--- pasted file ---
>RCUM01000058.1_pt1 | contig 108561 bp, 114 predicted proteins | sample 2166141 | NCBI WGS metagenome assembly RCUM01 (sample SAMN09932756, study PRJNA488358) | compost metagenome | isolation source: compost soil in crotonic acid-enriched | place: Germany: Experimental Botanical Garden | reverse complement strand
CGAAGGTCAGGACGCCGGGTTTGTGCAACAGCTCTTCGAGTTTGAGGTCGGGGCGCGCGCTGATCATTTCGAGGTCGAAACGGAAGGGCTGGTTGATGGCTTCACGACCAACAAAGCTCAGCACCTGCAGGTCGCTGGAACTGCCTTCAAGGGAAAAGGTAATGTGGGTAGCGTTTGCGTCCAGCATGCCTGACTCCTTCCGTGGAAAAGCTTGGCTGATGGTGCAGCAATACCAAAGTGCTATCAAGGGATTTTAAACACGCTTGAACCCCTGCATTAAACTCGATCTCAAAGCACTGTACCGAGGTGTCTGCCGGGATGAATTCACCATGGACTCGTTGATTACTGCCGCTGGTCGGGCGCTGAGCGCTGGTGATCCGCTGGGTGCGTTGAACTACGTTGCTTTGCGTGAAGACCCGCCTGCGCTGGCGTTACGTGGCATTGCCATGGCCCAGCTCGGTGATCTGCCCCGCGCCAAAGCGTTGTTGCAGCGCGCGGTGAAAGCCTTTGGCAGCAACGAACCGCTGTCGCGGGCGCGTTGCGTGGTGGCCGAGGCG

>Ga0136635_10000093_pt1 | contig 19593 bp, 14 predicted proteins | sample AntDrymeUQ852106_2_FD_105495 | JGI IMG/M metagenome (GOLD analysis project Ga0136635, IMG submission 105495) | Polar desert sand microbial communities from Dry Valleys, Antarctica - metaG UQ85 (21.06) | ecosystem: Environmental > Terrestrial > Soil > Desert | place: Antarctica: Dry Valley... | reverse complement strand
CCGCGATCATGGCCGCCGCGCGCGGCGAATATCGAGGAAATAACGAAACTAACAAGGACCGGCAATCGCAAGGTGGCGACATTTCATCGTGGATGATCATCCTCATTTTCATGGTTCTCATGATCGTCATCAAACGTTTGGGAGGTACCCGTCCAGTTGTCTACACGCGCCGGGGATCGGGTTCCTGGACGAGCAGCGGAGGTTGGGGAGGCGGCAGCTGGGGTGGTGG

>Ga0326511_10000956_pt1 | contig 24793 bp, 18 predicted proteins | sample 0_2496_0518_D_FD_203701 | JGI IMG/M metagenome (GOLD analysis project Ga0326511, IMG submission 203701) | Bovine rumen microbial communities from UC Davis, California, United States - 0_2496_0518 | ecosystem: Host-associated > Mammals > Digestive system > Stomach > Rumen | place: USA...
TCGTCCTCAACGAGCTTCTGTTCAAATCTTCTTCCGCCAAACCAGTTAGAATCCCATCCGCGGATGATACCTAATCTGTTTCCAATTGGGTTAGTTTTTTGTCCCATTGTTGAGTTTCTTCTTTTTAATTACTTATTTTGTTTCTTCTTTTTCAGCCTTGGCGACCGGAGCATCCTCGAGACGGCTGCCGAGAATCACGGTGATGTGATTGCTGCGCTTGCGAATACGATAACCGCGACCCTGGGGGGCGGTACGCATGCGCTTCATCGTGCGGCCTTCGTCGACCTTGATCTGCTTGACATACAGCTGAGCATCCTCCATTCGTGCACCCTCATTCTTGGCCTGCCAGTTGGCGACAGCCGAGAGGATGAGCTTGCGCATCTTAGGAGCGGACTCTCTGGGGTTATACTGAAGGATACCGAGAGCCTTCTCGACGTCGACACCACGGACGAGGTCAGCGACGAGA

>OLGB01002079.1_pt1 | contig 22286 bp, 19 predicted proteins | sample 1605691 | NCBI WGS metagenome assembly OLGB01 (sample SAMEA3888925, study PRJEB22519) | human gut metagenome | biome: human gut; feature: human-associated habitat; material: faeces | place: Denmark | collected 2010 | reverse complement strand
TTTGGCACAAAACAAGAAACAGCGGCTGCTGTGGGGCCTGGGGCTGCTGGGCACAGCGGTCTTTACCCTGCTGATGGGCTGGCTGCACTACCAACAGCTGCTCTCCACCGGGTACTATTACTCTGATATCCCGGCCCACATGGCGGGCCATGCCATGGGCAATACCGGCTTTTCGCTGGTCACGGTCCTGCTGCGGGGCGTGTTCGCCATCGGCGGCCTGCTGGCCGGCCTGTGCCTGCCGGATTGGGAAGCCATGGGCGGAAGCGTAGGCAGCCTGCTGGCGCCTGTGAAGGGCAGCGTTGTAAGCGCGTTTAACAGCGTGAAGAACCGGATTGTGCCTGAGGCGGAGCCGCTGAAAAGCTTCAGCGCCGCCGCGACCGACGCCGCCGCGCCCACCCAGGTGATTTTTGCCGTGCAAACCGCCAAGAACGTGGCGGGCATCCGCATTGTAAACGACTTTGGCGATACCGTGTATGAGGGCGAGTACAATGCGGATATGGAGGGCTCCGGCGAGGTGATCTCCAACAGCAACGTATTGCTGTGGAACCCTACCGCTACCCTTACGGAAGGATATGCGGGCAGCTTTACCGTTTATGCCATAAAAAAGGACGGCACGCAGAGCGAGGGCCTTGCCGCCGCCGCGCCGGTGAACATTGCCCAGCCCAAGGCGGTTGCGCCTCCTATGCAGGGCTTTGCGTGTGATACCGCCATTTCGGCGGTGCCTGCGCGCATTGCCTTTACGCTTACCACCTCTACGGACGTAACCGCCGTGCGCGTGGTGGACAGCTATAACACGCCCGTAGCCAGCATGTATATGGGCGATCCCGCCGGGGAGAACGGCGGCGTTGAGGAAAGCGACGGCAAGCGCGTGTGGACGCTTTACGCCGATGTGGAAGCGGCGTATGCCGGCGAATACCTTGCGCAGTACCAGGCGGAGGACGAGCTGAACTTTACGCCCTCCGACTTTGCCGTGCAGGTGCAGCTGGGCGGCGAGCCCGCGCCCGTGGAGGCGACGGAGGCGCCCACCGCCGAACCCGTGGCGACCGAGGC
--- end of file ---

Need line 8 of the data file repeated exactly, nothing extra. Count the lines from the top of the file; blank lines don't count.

TTTGGCACAAAACAAGAAACAGCGGCTGCTGTGGGGCCTGGGGCTGCTGGGCACAGCGGTCTTTACCCTGCTGATGGGCTGGCTGCACTACCAACAGCTGCTCTCCACCGGGTACTATTACTCTGATATCCCGGCCCACATGGCGGGCCATGCCATGGGCAATACCGGCTTTTCGCTGGTCACGGTCCTGCTGCGGGGCGTGTTCGCCATCGGCGGCCTGCTGGCCGGCCTGTGCCTGCCGGATTGGGAAGCCATGGGCGGAAGCGTAGGCAGCCTGCTGGCGCCTGTGAAGGGCAGCGTTGTAAGCGCGTTTAACAGCGTGAAGAACCGGATTGTGCCTGAGGCGGAGCCGCTGAAAAGCTTCAGCGCCGCCGCGACCGACGCCGCCGCGCCCACCCAGGTGATTTTTGCCGTGCAAACCGCCAAGAACGTGGCGGGCATCCGCATTGTAAACGACTTTGGCGATACCGTGTATGAGGGCGAGTACAATGCGGATATGGAGGGCTCCGGCGAGGTGATCTCCAACAGCAACGTATTGCTGTGGAACCCTACCGCTACCCTTACGGAAGGATATGCGGGCAGCTTTACCGTTTATGCCATAAAAAAGGACGGCACGCAGAGCGAGGGCCTTGCCGCCGCCGCGCCGGTGAACATTGCCCAGCCCAAGGCGGTTGCGCCTCCTATGCAGGGCTTTGCGTGTGATACCGCCATTTCGGCGGTGCCTGCGCGCATTGCCTTTACGCTTACCACCTCTACGGACGTAACCGCCGTGCGCGTGGTGGACAGCTATAACACGCCCGTAGCCAGCATGTATATGGGCGATCCCGCCGGGGAGAACGGCGGCGTTGAGGAAAGCGACGGCAAGCGCGTGTGGACGCTTTACGCCGATGTGGAAGCGGCGTATGCCGGCGAATACCTTGCGCAGTACCAGGCGGAGGACGAGCTGAACTTTACGCCCTCCGACTTTGCCGTGCAGGTGCAGCTGGGCGGCGAGCCCGCGCCCGTGGAGGCGACGGAGGCGCCCACCGCCGAACCCGTGGCGACCGAGGC